Havana and the Atlantic in the Sixteenth Century (Envisioning Cuba)

Havana, Cuba, History.

Havana in the 1550s was a small coastal village with a very limited population that was vulnerable to attack. By 1610, however, under Spanish rule it had become one of the best-fortified port cities in the world and an Atlantic center of shipping, commerce, and shipbuilding. Using all available local Cuban sources, Alejandro de la Fuente provides the first examination of the transformation of Havana into a vibrant Atlantic port city and the fastest-growing urban center in the Americas in the late sixteenth century. He shows how local ambitions took advantage of the imperial design and situates Havana within the slavery and economic systems of the colonial Atlantic.

The Year of the Lash: Free People of Color in Cuba and the Nineteenth-Century Atlantic World (Early American Places)Free People of Color in Cuba and the Atlantic World.

Michele Reid-Vazquez

A Concise History of the Caribbean (Cambridge Concise Histories)Concise History of the Caribbean.

B. W. Higman

Havana: History and Architecture of a Romantic City

Maria Luisa Lobo Montalvo, Author; Lorna S. Fox, Translator; Hugh Thomas, Contributor.Havana: History and Architecture.
Havana, the legendary capital of Cuba, bears the traces of every stage of the island's rich history, from its indigenous traditions to the introduction of European culture in the late fifteenth century to the development of the unique amalgam of these influences that is unmistakably Cuban. Author Mar a Luisa Lobo Montalvo presents the architecture and history of Havana. Among the structures featured are the famed great forts such as Castillo del Morro and Castillo de la Punta, the city's oldest extant structures; an array of houses, from all periods of Havana's history and in all styles, simultaneously offering architectural and cultural history; and the great churches, including the Church of La Merced and the great baroque Havana Cathedral, and institutional structures, such as the magnificent Palace of the Captains General, showing the public face of Havana at its most resplendent.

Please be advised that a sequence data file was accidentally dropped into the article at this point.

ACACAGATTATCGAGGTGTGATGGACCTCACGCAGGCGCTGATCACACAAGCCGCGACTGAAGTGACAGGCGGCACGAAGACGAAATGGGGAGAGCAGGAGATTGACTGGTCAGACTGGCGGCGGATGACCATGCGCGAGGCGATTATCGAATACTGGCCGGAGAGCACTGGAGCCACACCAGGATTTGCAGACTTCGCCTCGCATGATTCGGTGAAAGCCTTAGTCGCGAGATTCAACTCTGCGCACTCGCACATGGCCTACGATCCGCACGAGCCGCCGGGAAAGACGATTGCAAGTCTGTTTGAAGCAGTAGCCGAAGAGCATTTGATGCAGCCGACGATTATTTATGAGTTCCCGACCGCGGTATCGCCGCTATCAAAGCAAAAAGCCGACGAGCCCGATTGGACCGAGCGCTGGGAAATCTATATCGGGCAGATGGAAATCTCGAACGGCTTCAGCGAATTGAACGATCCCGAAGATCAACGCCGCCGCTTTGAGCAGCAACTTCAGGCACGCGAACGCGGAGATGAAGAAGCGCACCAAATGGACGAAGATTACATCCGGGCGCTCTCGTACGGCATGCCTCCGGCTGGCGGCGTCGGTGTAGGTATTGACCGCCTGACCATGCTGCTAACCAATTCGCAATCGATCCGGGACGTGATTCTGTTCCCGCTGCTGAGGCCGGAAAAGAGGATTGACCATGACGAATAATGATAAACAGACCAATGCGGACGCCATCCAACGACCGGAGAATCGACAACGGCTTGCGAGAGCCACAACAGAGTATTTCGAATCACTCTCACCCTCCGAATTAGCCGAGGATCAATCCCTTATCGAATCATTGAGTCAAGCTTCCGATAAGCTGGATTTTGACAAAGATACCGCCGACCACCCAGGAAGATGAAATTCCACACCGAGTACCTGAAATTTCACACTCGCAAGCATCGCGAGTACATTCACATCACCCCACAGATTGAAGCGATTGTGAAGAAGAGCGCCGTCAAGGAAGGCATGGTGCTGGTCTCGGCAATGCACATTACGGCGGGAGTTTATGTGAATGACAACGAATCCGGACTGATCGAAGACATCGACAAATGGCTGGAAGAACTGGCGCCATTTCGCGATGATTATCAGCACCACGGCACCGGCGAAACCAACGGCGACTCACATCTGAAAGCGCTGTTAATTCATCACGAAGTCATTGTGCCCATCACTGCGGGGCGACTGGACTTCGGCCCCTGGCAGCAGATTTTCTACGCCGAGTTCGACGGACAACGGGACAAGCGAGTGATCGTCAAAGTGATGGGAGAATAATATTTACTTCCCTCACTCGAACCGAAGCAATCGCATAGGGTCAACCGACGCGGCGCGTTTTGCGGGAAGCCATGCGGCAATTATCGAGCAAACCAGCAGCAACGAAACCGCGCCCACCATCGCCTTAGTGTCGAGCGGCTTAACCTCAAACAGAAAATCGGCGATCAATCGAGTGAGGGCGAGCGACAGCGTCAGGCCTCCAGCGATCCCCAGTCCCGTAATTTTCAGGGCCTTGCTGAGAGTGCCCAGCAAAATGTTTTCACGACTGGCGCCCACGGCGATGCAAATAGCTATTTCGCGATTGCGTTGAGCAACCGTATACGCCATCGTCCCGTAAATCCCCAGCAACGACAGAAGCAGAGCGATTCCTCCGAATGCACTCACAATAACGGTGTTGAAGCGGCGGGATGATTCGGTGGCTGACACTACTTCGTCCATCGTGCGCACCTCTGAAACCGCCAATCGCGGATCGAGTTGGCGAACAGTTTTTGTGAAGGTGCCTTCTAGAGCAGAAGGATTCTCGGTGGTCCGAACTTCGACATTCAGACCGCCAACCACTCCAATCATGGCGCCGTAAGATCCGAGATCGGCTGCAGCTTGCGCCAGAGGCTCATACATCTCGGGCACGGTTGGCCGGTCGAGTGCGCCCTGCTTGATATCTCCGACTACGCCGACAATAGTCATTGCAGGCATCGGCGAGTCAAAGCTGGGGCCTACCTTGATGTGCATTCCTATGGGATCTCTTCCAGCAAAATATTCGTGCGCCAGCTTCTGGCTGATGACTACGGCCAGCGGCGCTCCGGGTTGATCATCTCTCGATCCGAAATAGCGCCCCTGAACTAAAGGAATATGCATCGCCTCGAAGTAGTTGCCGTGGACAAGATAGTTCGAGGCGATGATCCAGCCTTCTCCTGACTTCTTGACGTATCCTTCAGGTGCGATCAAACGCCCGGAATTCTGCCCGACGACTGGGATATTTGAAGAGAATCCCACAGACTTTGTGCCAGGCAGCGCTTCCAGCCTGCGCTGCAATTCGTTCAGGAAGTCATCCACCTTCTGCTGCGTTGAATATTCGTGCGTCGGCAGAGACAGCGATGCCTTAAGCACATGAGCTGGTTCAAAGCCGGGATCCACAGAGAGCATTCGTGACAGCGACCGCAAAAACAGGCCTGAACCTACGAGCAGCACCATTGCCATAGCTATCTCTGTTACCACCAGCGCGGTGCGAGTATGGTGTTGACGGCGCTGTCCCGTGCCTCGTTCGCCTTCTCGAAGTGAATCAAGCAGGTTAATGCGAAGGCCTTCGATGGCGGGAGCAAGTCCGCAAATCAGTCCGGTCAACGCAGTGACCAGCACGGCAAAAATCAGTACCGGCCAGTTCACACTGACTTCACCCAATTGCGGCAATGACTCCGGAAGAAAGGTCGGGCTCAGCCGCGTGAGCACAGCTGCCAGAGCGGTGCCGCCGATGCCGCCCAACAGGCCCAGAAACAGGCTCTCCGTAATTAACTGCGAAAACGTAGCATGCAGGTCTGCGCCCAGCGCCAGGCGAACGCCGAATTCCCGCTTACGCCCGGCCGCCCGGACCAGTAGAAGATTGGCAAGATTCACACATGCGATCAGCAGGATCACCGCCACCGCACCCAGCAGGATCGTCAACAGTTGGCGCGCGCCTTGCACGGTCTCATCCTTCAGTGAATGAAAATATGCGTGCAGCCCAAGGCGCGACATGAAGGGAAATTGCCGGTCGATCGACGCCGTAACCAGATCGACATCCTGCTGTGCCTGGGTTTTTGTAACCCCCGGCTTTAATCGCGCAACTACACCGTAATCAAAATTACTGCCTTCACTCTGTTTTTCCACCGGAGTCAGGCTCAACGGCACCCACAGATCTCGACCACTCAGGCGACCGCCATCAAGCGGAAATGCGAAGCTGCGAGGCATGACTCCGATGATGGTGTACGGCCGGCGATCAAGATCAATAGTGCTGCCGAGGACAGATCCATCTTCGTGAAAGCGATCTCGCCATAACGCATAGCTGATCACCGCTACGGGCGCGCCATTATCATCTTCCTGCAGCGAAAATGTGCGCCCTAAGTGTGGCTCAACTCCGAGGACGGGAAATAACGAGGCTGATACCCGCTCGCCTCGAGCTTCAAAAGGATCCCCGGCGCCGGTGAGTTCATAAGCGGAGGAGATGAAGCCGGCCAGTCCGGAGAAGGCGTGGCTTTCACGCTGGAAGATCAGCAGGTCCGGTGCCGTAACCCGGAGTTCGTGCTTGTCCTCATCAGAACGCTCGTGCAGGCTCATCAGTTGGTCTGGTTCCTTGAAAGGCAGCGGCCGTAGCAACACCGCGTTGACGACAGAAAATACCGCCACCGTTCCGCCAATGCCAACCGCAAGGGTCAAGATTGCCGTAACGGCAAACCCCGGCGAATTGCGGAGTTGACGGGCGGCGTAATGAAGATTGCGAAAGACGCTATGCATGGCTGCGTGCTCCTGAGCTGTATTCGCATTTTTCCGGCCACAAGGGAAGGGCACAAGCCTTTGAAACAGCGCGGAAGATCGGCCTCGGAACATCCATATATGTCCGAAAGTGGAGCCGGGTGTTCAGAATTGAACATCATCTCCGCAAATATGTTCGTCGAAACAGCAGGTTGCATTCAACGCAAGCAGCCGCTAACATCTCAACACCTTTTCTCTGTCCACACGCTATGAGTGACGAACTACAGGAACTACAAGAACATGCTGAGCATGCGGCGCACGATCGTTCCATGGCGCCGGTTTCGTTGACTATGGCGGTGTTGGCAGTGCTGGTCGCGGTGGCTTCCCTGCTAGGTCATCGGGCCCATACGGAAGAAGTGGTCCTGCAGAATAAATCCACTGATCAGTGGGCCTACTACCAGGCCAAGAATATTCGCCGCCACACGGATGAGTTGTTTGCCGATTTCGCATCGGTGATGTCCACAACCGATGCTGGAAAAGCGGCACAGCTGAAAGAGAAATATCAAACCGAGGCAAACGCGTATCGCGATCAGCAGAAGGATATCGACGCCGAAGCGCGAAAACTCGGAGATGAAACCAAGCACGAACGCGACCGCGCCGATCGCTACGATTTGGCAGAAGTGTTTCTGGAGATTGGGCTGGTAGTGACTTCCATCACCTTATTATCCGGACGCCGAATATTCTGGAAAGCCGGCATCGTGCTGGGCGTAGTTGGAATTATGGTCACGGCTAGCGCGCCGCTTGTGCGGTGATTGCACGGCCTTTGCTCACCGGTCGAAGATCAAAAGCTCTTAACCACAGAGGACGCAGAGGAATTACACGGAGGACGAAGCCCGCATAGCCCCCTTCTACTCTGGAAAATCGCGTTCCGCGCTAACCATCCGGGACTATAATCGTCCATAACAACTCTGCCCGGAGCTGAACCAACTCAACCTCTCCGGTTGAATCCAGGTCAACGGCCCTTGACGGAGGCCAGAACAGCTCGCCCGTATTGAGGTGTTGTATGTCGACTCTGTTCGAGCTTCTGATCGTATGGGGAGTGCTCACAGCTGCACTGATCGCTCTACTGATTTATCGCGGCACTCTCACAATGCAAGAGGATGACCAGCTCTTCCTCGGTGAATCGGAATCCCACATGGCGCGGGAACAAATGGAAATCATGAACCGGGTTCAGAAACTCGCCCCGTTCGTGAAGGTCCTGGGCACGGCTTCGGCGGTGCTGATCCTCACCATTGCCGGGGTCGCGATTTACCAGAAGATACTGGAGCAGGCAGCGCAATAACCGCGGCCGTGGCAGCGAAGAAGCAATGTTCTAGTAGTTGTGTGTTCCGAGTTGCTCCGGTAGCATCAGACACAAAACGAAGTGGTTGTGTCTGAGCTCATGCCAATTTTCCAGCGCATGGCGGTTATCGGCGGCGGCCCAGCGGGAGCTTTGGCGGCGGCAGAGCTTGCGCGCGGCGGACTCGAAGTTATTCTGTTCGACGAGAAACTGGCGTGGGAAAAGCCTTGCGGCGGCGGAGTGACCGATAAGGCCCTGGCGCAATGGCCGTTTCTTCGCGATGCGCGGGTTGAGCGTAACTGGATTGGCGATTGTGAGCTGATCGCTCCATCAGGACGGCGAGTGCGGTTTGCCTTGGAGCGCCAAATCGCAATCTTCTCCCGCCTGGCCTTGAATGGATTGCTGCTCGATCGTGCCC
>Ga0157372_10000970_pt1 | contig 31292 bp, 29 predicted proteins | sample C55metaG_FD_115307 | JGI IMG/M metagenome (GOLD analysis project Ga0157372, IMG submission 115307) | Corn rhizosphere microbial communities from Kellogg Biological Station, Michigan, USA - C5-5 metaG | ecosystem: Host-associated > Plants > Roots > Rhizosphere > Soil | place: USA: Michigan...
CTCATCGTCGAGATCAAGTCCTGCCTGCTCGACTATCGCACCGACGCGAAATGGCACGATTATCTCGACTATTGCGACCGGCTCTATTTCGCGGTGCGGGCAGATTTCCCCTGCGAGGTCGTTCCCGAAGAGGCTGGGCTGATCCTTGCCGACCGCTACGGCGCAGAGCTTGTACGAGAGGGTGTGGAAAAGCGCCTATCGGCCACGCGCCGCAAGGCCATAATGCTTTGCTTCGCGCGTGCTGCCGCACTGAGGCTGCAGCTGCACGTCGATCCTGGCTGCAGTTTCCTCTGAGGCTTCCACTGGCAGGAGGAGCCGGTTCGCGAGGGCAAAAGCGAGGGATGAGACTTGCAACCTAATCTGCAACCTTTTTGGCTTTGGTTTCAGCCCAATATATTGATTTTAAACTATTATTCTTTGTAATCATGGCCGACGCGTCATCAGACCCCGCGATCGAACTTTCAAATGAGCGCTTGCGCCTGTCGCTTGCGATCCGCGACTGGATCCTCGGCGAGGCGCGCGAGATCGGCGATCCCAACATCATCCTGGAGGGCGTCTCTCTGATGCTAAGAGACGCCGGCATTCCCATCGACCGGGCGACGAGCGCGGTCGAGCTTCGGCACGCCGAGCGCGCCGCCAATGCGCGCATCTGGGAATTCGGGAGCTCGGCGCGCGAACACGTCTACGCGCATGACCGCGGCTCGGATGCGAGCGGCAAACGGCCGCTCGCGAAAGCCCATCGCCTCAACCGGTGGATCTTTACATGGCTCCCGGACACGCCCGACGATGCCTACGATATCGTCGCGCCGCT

Venice a Maritime Republic.

Venice, A Maritime RepublicShips, Shipping, Migration, World Seaports.

Frederic Chapin Lane
The story of Venice from the first Venetians on. Excerpt - page 20: "... were other reasons, as will be explained, why the popular maritime tradition that was strong in Venice in the thirteenth century ..."
"Frederic Lane has achieved what is the often unfulfilled dream of every historian who has devoted his entire work to the exploration of partial aspects of a single broad subject: he has given us a comprehensive, thoughtful, readable, beautifully illustrated general history of Venice from the origins to the beginning of decline."-Speculum.

The Persian Gulf 1500 to 1730 by Willem Floor.

The Persian Gulf: A Political and Economic History of Five Port Cities 1500-1730Ships, Shipping, Migration, World Seaports.

Willem Floor

The Political Economy of the Persian Gulf (Columbia/Hurst)The Persian Gulf.

Mehran Kamrava

Travels through Northern Persia: 1770-1774The Persian Gulf.

Samuel Gottlieb Gmelin, Author; Willem Floor, Translator

Mexican War of 1848.The Mexican War 1846-1848
(Essential Histories)
The Mexican War.

Douglas V. Meed